At the age of five, I was appalled to learn that small jars and bottles, emptied of their pills, salves, and sauces, were thrown in the trash. It’s not that I was an early environmentalist. This was the early 1960s—plastic had yet to revolutionize the container world, and “recycle” was barely a word. I was guided purely by my own aesthetic and utilitarian instincts: the exquisite curves of smooth glass, the incontestable usefulness of small containers with screw-on lids. I could not bear the thought of those beautifully molded vessels being tossed in the garbage. There was a site outside of town called the City Dump. I had never been there, but I could still conjure the Stygian horror of such a place.
My indulgent mother didn’t object when I started fishing jars out of the bathroom and kitchen trash cans. At first I wanted only the naturally pristine containers, such as pill bottles. When my mom caught on to my project, she showed me how to clean out food jars, and did it for me when the job proved too gross (which was most of the time).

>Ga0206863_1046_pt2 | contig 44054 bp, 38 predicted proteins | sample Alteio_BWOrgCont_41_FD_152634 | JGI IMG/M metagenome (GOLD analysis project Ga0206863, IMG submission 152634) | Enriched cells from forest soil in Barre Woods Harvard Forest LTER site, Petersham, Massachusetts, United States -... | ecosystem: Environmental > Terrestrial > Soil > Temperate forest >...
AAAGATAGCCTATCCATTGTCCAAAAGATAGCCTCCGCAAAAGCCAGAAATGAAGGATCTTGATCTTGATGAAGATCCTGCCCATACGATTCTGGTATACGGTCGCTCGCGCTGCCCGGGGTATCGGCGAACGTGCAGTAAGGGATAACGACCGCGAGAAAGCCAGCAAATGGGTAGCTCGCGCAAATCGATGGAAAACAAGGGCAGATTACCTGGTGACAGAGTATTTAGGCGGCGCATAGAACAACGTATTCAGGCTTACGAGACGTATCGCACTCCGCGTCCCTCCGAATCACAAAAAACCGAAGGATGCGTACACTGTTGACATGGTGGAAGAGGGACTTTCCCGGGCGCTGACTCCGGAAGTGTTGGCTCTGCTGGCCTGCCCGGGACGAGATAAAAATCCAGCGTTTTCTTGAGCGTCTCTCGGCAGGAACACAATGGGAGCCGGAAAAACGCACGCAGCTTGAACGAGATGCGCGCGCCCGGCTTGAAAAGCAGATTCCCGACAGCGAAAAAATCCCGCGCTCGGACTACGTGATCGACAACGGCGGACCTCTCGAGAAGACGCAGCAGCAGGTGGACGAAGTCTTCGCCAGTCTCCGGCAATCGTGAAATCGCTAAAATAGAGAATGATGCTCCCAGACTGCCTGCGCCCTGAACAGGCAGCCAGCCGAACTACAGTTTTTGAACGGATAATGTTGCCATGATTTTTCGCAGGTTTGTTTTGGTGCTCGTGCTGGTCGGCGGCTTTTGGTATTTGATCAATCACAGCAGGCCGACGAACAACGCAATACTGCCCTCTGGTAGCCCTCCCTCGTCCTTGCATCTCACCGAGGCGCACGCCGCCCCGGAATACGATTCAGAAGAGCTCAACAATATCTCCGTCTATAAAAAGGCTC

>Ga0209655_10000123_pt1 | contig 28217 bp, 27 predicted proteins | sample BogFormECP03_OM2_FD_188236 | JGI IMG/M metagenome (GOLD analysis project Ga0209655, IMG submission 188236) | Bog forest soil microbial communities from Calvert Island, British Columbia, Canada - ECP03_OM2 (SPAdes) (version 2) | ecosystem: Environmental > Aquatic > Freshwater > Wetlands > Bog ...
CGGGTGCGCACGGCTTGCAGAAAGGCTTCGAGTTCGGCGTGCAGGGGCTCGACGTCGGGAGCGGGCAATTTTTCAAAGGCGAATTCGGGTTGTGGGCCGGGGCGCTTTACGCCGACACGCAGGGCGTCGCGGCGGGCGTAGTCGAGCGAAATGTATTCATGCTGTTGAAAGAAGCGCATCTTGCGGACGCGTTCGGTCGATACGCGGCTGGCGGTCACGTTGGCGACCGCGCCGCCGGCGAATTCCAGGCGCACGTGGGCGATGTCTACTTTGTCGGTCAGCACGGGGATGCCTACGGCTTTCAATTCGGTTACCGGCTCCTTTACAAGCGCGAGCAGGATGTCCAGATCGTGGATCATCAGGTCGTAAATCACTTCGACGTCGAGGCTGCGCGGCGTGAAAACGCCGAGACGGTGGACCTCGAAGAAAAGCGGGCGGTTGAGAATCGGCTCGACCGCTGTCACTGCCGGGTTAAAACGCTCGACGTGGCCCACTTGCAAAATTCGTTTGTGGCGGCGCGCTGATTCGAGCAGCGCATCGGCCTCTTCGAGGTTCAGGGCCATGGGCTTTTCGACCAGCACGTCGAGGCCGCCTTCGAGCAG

She also gave me a shoe box to house my collection. I kept it under my bed. I spent a lot of time with my bottles, holding them up to the light, gripping them in different ways. Looking back, I’m not sure what I was doing. But when Mom asked me how I planned to use my vessels, what I wanted to put in them, I was vaguely offended. Wasn’t it enough that they were lovely, and that I had saved them?
I started collecting bottles and jars from the neighbors. I wasn’t very good at articulating why I wanted them, but I was not at all shy about asking. I marched up and rang the doorbell of the Sweet family next door. Mr. Sweet was the editor of the Nebraska City News-Press, and might have written a feature about me if I were ten years older—the civic virtue of my project would have been evident then. As it was, my neighbors were just indulging the whim of the weird kid next door. I went around the corner to the Schrunders, whose endlessly barking dog, Skippy, annoyed the whole block. I avoided the Millers. Bobby Miller was a bully, and would make fun of me at the very least. If my treasure had come within his grasp, I would not have put it past him to smash each bottle and jar, one after another, on the brick sidewalk in front of my house. He was that kind of kid.